Science News
from research organizations

Data structures influence speed of quantum search in unexpected ways

Date:
March 17, 2015
Source:
University of California - San Diego
Summary:
Quantum computers will be able to find target items within large piles of data far faster than conventional computers though the speed of the search will likely depend on the structure of the data. Intuition says that the search would be fastest in a highly connected database, but a new analysis found counterexamples of slowed search on a highly connected structure and fast search on a sparsely connected one.
Share:
FULL STORY

Quantum search slows unexpectedly on the highly connected data structure represented by this graph. Mathematical description: a 5-simplex with each vertex replaced with a complete graph of 5 vertices.
Credit: Tom Wong

Using the quantum property of superposition, quantum computers will be able to find target items within large piles of data far faster than conventional computers ever could. But the speed of the search will likely depend on the structure of the data.

Such a search would proceed as a quantum particle jumps from one node of a connected set of data to another. Intuition says that the search would be fastest in a highly connected database.

"Say we are searching for a particular cafe in a city. How quickly we find it can depend on the layout of the city and the location of the cafe within the city. We might imagine that the more connected the city is, the easier it is to move around, and the easier it is to find the cafe," said Tom Wong, one of the authors of a new analysis of the speed of such a search on databases with different structures and degrees of connectivity.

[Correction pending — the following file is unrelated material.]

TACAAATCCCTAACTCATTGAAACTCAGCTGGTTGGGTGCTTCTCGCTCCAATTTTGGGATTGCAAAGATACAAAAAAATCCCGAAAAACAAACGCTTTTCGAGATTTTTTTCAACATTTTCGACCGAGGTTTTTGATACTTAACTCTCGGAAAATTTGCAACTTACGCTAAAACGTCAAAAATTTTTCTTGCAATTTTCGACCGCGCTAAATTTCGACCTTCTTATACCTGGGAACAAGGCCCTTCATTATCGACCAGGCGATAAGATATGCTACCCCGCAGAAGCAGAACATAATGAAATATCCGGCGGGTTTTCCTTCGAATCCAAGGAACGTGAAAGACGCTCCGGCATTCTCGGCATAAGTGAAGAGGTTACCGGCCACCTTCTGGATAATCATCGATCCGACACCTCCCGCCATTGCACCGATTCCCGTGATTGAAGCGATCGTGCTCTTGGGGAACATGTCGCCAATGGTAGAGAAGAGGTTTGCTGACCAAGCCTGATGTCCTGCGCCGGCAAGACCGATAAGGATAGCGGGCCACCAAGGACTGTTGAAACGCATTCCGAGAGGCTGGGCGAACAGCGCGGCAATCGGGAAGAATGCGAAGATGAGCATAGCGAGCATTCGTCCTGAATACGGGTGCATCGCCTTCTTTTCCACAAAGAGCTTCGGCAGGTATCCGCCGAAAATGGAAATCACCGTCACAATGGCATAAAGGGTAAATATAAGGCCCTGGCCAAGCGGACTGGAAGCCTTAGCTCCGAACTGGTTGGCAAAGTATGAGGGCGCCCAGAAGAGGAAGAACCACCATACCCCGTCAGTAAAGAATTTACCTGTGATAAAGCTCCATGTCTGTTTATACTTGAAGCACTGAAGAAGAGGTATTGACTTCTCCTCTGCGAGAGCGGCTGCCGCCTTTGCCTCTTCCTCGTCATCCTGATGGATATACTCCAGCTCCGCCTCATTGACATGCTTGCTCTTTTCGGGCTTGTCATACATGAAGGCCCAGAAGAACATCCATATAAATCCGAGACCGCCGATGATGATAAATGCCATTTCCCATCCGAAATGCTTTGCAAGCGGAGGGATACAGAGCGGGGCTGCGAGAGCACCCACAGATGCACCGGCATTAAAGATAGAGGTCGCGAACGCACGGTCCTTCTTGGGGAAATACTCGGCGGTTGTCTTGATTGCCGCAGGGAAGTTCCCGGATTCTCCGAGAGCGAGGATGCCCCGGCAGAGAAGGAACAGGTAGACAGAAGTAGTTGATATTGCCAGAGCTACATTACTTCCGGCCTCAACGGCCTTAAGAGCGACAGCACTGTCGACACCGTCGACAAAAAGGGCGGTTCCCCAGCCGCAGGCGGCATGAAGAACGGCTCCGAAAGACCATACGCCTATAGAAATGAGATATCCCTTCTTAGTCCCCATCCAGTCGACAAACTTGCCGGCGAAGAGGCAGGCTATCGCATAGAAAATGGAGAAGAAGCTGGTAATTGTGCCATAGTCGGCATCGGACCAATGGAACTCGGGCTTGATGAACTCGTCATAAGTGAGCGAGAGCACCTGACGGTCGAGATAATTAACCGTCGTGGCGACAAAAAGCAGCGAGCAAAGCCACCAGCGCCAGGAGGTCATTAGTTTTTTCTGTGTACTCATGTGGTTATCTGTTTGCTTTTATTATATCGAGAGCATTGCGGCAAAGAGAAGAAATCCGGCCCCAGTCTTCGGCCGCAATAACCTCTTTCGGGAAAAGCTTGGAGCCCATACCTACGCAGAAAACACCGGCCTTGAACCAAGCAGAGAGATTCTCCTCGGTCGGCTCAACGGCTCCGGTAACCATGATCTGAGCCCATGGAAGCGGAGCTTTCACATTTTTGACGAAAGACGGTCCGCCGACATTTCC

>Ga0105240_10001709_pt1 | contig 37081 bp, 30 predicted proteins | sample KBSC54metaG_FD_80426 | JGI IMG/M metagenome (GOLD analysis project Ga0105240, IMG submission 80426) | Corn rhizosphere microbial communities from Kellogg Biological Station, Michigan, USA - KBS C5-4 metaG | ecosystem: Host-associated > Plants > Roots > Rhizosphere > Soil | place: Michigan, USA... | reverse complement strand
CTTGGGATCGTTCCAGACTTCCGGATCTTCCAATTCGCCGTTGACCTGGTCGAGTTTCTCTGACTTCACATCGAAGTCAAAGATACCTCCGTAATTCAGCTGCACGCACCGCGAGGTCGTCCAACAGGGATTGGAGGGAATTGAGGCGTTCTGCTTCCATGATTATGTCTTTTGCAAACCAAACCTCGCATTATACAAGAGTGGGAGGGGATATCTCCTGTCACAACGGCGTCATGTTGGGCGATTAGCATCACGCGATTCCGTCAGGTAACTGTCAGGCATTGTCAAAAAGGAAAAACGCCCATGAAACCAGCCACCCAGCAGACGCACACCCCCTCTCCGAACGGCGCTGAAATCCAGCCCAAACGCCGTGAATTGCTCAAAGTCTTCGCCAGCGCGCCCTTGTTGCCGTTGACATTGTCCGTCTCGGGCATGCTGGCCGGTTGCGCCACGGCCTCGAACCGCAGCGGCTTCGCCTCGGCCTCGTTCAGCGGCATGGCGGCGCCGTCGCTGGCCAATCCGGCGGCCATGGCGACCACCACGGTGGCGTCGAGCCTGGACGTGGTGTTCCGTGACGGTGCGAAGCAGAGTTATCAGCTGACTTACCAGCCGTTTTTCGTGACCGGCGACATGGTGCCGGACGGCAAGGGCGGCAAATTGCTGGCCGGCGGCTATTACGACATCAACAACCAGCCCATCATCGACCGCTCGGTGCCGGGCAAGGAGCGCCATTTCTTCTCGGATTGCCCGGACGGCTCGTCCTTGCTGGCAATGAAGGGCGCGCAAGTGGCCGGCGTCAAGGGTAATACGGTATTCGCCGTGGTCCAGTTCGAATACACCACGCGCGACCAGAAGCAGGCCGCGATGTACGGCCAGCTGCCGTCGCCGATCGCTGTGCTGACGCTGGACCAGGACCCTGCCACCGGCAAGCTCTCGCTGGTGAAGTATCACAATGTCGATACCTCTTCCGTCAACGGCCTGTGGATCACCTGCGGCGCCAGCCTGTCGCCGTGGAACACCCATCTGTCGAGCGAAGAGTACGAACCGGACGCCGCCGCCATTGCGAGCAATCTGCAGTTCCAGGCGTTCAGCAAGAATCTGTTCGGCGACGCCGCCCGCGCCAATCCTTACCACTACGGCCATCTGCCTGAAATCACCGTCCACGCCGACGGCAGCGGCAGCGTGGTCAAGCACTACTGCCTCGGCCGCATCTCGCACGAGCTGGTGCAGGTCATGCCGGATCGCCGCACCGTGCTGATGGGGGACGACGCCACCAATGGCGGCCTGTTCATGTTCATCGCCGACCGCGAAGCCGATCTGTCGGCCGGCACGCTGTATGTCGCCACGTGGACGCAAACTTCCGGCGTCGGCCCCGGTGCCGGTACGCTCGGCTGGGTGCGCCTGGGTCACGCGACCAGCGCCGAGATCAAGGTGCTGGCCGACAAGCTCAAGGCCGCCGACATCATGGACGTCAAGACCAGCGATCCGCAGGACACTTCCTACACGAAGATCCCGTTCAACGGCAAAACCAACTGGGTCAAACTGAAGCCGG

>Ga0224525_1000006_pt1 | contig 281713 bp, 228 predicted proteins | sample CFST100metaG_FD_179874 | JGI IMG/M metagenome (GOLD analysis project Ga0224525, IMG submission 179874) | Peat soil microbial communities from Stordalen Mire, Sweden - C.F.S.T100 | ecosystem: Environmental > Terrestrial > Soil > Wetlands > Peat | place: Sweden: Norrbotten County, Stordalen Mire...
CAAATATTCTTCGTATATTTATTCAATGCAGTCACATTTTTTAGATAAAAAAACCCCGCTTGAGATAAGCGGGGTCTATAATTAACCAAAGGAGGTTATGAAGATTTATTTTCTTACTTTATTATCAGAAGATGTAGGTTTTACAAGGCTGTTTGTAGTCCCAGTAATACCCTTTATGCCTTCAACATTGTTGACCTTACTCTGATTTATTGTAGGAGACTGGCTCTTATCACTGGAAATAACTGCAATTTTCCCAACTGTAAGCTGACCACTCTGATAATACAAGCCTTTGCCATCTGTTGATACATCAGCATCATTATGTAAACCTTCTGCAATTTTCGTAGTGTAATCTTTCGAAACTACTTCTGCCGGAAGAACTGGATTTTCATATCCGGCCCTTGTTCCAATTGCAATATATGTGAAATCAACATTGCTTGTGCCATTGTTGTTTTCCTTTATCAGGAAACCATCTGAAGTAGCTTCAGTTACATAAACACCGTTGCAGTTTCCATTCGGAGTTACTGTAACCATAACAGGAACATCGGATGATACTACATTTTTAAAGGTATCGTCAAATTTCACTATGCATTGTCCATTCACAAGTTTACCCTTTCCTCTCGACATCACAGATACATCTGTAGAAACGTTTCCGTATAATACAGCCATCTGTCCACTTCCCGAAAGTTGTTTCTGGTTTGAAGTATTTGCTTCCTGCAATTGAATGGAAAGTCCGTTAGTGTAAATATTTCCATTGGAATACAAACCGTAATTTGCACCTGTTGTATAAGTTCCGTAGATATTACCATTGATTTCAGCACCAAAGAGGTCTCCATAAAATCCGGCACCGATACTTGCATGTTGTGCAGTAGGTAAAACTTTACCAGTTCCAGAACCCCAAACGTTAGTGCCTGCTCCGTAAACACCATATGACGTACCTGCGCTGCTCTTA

In a paper published by Physical Review Letters on March 20, David Meyer, a professor of mathematics at the University of California, San Diego, and Wong, who recently earned a Ph.D. in physics from UC San Diego and is now at the University of Latvia, showed that this logic doesn't hold for quantum computing.

"We turned an intuition on its head," Wong said. "Searching with a quantum particle, we showed the opposite, giving an example where searching in a city with low connectivity yields fast search, and an example where searching in a city with high connectivity yields slow search. Thus the quantum world is much richer than our classical intuitions might lead us to believe."


Story Source:

Materials provided by University of California - San Diego. Original written by Susan Brown. Note: Content may be edited for style and length.


Journal Reference:

  1. David A. Meyer, Thomas G. Wong. Connectivity is a Poor Indicator of Fast Quantum Search. Physical Review Letters, 2015; 114 (11) DOI: 10.1103/PhysRevLett.114.110503

Cite This Page:

University of California - San Diego. "Data structures influence speed of quantum search in unexpected ways." ScienceDaily. ScienceDaily, 17 March 2015. <www.sciencedaily.com/releases/2015/03/150317152446.htm>.
University of California - San Diego. (2015, March 17). Data structures influence speed of quantum search in unexpected ways. ScienceDaily. Retrieved May 23, 2017 from www.sciencedaily.com/releases/2015/03/150317152446.htm
University of California - San Diego. "Data structures influence speed of quantum search in unexpected ways." ScienceDaily. www.sciencedaily.com/releases/2015/03/150317152446.htm (accessed May 23, 2017).

RELATED STORIES